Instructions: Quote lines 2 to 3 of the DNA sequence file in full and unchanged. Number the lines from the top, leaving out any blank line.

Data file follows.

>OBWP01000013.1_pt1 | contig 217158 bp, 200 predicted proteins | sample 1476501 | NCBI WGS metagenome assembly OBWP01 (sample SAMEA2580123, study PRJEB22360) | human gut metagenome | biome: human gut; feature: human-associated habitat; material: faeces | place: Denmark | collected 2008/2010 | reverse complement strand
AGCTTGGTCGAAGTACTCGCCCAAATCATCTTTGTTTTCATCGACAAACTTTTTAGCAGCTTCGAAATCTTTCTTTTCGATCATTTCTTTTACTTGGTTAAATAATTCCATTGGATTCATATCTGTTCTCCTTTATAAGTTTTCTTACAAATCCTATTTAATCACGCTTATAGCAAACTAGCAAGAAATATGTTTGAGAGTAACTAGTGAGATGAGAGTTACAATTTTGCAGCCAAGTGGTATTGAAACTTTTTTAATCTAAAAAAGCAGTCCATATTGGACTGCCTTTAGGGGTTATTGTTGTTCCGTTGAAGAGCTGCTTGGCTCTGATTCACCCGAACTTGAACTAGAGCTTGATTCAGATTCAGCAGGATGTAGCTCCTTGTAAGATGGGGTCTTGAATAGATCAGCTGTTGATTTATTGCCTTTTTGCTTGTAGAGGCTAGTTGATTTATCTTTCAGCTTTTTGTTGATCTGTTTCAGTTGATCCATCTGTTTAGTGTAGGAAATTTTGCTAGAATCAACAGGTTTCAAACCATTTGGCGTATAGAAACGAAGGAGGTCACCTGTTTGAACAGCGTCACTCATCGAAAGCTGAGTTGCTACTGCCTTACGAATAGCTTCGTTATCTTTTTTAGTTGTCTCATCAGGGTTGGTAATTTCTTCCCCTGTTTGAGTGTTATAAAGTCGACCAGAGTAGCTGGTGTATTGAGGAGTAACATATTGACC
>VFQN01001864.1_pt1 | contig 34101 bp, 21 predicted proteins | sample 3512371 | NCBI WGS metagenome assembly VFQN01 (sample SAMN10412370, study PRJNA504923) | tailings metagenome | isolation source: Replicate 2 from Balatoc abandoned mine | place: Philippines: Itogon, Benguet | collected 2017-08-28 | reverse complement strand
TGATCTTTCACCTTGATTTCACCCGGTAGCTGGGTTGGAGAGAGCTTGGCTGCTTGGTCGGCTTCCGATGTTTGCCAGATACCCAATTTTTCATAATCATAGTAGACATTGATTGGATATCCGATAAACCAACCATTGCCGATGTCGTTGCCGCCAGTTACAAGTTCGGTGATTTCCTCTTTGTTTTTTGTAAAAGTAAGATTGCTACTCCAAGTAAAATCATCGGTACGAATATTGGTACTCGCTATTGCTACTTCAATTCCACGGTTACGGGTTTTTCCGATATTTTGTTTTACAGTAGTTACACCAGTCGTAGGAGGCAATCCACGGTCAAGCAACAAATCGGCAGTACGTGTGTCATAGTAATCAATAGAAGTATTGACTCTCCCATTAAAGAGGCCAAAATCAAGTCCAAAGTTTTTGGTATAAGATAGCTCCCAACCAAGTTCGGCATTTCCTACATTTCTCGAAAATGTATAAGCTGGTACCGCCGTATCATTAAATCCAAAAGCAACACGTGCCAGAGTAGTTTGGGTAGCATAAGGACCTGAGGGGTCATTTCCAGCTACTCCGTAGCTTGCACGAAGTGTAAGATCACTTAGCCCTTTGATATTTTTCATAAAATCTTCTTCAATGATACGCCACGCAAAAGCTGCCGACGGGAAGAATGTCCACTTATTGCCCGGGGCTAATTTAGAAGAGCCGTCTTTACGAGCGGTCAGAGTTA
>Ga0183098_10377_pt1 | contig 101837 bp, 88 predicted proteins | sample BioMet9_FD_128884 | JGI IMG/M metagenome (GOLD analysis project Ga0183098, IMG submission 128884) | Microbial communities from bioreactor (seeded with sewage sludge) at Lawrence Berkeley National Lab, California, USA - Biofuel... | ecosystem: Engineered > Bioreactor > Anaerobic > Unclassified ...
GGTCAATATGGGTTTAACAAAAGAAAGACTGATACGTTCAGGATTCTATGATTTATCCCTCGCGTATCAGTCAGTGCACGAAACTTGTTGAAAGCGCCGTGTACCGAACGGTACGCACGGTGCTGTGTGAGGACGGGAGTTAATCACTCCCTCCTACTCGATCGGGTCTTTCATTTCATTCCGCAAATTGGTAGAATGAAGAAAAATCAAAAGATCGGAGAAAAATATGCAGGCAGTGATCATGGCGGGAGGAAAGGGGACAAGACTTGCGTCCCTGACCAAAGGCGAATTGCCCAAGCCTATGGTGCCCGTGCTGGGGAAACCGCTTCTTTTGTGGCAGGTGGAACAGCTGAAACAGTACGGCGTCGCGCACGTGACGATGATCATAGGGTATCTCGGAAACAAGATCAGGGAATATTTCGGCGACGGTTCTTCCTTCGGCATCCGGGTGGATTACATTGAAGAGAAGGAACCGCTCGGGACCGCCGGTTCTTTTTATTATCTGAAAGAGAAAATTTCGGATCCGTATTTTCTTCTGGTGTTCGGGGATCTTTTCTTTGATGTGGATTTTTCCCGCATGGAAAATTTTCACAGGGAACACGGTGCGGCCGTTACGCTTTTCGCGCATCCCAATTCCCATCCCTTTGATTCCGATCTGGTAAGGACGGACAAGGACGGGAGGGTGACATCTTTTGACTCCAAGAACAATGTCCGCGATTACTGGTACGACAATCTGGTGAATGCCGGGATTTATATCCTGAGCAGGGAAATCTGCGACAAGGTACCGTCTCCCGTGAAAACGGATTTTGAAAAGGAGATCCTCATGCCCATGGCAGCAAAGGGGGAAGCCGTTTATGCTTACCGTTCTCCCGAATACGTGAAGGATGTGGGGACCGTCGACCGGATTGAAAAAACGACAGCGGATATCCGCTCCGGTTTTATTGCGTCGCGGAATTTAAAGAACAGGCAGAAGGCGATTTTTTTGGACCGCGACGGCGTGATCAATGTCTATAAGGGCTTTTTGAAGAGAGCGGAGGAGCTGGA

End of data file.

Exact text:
AGCTTGGTCGAAGTACTCGCCCAAATCATCTTTGTTTTCATCGACAAACTTTTTAGCAGCTTCGAAATCTTTCTTTTCGATCATTTCTTTTACTTGGTTAAATAATTCCATTGGATTCATATCTGTTCTCCTTTATAAGTTTTCTTACAAATCCTATTTAATCACGCTTATAGCAAACTAGCAAGAAATATGTTTGAGAGTAACTAGTGAGATGAGAGTTACAATTTTGCAGCCAAGTGGTATTGAAACTTTTTTAATCTAAAAAAGCAGTCCATATTGGACTGCCTTTAGGGGTTATTGTTGTTCCGTTGAAGAGCTGCTTGGCTCTGATTCACCCGAACTTGAACTAGAGCTTGATTCAGATTCAGCAGGATGTAGCTCCTTGTAAGATGGGGTCTTGAATAGATCAGCTGTTGATTTATTGCCTTTTTGCTTGTAGAGGCTAGTTGATTTATCTTTCAGCTTTTTGTTGATCTGTTTCAGTTGATCCATCTGTTTAGTGTAGGAAATTTTGCTAGAATCAACAGGTTTCAAACCATTTGGCGTATAGAAACGAAGGAGGTCACCTGTTTGAACAGCGTCACTCATCGAAAGCTGAGTTGCTACTGCCTTACGAATAGCTTCGTTATCTTTTTTAGTTGTCTCATCAGGGTTGGTAATTTCTTCCCCTGTTTGAGTGTTATAAAGTCGACCAGAGTAGCTGGTGTATTGAGGAGTAACATATTGACC
>VFQN01001864.1_pt1 | contig 34101 bp, 21 predicted proteins | sample 3512371 | NCBI WGS metagenome assembly VFQN01 (sample SAMN10412370, study PRJNA504923) | tailings metagenome | isolation source: Replicate 2 from Balatoc abandoned mine | place: Philippines: Itogon, Benguet | collected 2017-08-28 | reverse complement strand